All posts by Thomas Stirr

Thomas Stirr is an author, executive coach, and photographer/videographer based in Grimsby Ontario Canada. He specializes in industrial photography, safety and corporate videos. His work also includes landscape and nature photography, and experimentation with photo art. Nikon Canada has featured Tom's work numerous times on Facebook and Twitter. To follow Thomas, please visit his website and his YouTube channel

Butterfly Images with Nikon 1 CX 70-300

Many photographers enjoy shooting images of insects, with butterflies being a favourite of many people. I went to the Niagara Butterfly Conservatory to take a few butterfly images, spending a couple of very enjoyable hours at the conservatory. Continue reading Butterfly Images with Nikon 1 CX 70-300

Photographing Captive Reptiles with Nikon 1

In many ways Nikon 1 gear is ideally suited to taking photographs of captive reptiles because of its light weight, portability, and the comparatively short minimum focusing distance of 1 Nikon lenses. In this article I’ll be discussing some of the things you can do to create some interesting images when using this equipment. Continue reading Photographing Captive Reptiles with Nikon 1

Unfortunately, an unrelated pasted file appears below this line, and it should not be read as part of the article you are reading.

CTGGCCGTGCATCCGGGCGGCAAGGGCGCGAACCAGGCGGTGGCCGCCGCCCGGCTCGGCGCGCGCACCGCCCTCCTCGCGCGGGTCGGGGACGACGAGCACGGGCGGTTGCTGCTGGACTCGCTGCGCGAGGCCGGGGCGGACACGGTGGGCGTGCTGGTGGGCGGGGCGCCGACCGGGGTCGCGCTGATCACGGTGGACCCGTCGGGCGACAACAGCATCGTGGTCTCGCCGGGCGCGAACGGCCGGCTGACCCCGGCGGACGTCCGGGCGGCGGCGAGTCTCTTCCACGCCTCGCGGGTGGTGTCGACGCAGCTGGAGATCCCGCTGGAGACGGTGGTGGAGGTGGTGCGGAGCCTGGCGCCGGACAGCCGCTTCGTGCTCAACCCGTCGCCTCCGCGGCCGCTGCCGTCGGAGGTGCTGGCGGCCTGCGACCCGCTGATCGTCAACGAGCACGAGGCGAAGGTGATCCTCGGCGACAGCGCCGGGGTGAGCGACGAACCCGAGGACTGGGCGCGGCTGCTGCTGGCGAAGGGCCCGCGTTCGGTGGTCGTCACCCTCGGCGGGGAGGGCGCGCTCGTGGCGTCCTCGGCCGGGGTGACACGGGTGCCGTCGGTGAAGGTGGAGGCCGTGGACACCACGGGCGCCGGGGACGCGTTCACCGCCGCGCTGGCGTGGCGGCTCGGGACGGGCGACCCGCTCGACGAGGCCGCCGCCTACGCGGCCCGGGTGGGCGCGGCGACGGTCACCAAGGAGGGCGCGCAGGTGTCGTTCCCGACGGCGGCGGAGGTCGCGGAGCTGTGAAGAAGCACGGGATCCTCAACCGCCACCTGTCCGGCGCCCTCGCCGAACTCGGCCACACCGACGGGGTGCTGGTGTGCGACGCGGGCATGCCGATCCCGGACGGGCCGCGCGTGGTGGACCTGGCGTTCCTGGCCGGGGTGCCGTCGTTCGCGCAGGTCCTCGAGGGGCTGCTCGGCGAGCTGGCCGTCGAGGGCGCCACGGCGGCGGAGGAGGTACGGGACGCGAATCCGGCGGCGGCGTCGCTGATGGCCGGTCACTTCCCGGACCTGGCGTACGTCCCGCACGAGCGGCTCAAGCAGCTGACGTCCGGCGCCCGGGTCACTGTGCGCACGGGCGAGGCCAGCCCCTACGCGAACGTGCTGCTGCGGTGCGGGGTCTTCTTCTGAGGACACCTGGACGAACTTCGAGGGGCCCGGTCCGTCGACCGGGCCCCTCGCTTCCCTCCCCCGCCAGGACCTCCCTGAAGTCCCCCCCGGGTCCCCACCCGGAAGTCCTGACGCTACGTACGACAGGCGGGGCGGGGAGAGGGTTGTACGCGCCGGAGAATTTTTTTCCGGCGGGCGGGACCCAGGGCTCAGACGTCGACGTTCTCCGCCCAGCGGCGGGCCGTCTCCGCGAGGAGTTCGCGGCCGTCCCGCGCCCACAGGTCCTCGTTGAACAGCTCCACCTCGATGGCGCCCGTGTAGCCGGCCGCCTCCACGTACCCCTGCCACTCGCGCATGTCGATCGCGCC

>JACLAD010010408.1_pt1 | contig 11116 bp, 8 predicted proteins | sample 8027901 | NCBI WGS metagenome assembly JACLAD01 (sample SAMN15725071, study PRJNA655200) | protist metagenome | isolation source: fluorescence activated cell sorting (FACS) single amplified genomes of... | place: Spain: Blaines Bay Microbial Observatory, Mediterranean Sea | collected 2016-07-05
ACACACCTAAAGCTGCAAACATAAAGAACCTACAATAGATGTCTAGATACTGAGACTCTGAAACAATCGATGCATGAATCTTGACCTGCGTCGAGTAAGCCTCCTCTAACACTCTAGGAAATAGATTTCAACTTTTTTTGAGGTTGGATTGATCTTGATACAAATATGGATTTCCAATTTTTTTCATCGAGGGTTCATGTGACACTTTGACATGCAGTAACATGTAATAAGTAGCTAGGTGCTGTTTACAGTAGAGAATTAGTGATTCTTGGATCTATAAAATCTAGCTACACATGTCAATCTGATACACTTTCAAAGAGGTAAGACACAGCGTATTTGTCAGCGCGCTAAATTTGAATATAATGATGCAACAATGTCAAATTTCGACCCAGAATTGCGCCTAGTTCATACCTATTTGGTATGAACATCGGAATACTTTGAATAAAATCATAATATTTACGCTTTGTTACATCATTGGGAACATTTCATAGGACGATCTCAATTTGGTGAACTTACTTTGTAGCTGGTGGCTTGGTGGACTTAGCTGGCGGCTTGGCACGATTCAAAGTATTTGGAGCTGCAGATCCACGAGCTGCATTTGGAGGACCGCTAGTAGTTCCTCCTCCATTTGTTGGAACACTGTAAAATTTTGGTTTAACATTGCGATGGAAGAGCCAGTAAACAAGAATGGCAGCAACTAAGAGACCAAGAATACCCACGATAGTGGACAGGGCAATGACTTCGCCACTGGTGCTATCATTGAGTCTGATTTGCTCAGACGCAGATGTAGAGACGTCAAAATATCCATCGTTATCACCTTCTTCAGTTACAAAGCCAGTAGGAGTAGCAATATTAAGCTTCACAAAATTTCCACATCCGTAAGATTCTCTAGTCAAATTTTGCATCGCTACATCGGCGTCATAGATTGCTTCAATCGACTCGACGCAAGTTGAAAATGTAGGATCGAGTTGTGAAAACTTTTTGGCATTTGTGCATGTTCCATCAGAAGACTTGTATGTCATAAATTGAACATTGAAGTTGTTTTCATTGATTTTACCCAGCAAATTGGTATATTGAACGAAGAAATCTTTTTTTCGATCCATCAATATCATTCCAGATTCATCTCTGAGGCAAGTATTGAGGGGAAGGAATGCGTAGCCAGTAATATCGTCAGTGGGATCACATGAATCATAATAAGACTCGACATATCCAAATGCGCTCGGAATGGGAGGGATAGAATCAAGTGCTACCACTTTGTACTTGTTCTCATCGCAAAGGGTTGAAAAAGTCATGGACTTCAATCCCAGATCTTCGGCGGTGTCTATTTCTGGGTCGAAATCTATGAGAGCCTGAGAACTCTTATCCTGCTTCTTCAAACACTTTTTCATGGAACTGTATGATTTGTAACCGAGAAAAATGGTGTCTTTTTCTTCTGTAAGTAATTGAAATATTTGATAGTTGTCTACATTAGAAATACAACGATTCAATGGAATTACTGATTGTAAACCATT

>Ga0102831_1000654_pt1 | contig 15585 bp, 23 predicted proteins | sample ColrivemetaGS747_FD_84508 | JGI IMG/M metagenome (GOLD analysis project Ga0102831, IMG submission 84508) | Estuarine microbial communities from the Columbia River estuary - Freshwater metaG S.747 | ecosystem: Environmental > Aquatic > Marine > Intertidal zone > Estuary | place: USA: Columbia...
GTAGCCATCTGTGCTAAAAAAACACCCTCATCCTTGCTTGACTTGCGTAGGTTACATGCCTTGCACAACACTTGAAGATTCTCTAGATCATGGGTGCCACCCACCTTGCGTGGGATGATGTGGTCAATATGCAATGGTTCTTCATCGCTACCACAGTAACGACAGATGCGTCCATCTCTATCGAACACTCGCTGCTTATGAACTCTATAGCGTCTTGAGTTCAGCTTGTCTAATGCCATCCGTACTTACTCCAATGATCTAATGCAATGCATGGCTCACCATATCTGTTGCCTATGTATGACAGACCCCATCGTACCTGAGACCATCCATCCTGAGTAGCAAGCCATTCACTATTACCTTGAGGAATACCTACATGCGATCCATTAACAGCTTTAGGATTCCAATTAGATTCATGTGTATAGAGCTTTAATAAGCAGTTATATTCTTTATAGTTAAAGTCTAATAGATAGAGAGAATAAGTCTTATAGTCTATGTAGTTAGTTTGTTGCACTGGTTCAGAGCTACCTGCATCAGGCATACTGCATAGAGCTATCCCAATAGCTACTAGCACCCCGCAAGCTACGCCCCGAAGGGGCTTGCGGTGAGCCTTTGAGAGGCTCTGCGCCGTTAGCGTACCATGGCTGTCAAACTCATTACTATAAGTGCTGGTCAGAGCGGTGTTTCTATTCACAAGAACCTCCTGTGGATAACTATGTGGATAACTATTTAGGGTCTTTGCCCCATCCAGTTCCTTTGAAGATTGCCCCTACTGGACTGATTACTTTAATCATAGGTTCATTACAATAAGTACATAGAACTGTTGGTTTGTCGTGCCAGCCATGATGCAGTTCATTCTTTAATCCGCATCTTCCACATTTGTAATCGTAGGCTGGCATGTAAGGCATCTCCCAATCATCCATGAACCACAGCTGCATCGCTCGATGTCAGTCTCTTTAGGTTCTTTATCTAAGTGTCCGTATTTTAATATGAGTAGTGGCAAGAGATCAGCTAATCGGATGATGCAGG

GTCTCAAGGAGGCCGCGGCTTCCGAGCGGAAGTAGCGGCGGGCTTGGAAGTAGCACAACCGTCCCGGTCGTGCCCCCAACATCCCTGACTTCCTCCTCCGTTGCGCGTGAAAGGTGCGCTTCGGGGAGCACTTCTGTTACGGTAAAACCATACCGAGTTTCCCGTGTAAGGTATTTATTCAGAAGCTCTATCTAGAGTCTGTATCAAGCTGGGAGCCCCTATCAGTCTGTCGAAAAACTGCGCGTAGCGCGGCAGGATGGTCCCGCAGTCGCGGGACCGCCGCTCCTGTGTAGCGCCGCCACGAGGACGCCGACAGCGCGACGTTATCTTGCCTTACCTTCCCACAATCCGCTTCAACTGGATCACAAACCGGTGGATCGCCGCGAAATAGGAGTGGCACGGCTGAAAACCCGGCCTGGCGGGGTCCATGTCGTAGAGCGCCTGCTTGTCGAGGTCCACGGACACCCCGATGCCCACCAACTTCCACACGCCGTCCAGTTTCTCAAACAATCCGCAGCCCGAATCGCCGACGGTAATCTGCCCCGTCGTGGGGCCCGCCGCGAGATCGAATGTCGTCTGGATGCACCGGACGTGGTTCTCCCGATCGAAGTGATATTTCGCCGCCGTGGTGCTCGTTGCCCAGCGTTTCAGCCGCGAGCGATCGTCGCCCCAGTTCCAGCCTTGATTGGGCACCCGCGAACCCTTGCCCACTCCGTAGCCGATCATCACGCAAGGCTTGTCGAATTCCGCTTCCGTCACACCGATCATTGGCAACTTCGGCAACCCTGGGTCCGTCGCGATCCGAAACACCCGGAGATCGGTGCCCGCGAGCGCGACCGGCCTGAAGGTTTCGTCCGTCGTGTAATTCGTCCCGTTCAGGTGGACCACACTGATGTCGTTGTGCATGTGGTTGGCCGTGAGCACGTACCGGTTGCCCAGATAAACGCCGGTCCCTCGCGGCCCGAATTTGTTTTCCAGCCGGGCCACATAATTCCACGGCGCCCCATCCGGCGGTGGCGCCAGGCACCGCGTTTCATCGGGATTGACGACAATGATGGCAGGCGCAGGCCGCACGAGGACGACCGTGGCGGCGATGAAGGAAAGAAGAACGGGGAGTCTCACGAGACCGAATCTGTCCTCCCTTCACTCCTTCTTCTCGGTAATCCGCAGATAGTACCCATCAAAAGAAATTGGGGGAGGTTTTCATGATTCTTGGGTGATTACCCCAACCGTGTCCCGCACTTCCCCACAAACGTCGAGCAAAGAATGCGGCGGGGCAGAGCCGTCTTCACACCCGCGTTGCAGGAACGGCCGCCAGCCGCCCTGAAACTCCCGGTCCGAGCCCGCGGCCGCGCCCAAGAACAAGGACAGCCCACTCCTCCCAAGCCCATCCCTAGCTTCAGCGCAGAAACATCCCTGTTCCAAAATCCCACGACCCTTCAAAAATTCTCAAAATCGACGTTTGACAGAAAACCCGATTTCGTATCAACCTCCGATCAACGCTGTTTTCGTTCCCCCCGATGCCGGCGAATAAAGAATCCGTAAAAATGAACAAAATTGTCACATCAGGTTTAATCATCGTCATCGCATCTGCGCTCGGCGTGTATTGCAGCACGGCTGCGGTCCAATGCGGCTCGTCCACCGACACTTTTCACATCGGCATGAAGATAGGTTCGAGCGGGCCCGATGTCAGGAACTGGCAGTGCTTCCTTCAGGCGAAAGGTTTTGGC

How to Make Simple Perspective Adjustments Using DxO ViewPoint 2

Many times when taking images of buildings or when doing street photography it can be important to apply perspective adjustments to correct distracting angles. There are a number of software programs that can be used to correct perspectives. I find DxO ViewPoint 2 very effective and easy to use. This article demonstrates how to do a couple of common adjustments. Continue reading How to Make Simple Perspective Adjustments Using DxO ViewPoint 2

Nikon 1 Waterfall Photography Tips

As an owner of a Nikon 1 V2 and a selection of Nikon 1 lenses I’m always looking for ways to extend the use of this compact-sized camera system. I thought it would be an interesting challenge to try and photograph a waterfall with the Nikon 1 system. Continue reading Nikon 1 Waterfall Photography Tips